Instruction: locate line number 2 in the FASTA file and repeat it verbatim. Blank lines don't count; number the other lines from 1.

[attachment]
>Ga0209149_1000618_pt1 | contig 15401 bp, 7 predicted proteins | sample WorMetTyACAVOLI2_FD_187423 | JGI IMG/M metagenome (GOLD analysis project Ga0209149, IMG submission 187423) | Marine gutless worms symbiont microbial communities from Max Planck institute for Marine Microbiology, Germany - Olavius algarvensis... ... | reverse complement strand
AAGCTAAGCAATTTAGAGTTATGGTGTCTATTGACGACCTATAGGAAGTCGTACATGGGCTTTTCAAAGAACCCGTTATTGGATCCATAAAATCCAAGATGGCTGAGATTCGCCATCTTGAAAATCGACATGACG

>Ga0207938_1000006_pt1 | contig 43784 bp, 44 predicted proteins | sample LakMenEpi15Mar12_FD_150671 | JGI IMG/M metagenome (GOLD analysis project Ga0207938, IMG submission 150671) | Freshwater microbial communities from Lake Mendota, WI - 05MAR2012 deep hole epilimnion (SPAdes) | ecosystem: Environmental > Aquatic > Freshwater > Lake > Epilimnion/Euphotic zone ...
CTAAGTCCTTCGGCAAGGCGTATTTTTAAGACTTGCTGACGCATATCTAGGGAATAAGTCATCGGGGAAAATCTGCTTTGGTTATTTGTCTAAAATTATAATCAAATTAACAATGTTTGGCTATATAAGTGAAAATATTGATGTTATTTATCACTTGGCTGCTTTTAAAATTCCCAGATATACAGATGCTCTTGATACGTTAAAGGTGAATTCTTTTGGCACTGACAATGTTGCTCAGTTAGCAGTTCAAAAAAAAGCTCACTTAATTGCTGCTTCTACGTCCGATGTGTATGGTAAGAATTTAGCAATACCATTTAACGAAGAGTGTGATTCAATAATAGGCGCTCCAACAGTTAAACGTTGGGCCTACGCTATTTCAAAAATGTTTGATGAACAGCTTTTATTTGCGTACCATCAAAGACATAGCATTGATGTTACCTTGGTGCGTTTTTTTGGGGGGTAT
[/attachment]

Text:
AAGCTAAGCAATTTAGAGTTATGGTGTCTATTGACGACCTATAGGAAGTCGTACATGGGCTTTTCAAAGAACCCGTTATTGGATCCATAAAATCCAAGATGGCTGAGATTCGCCATCTTGAAAATCGACATGACG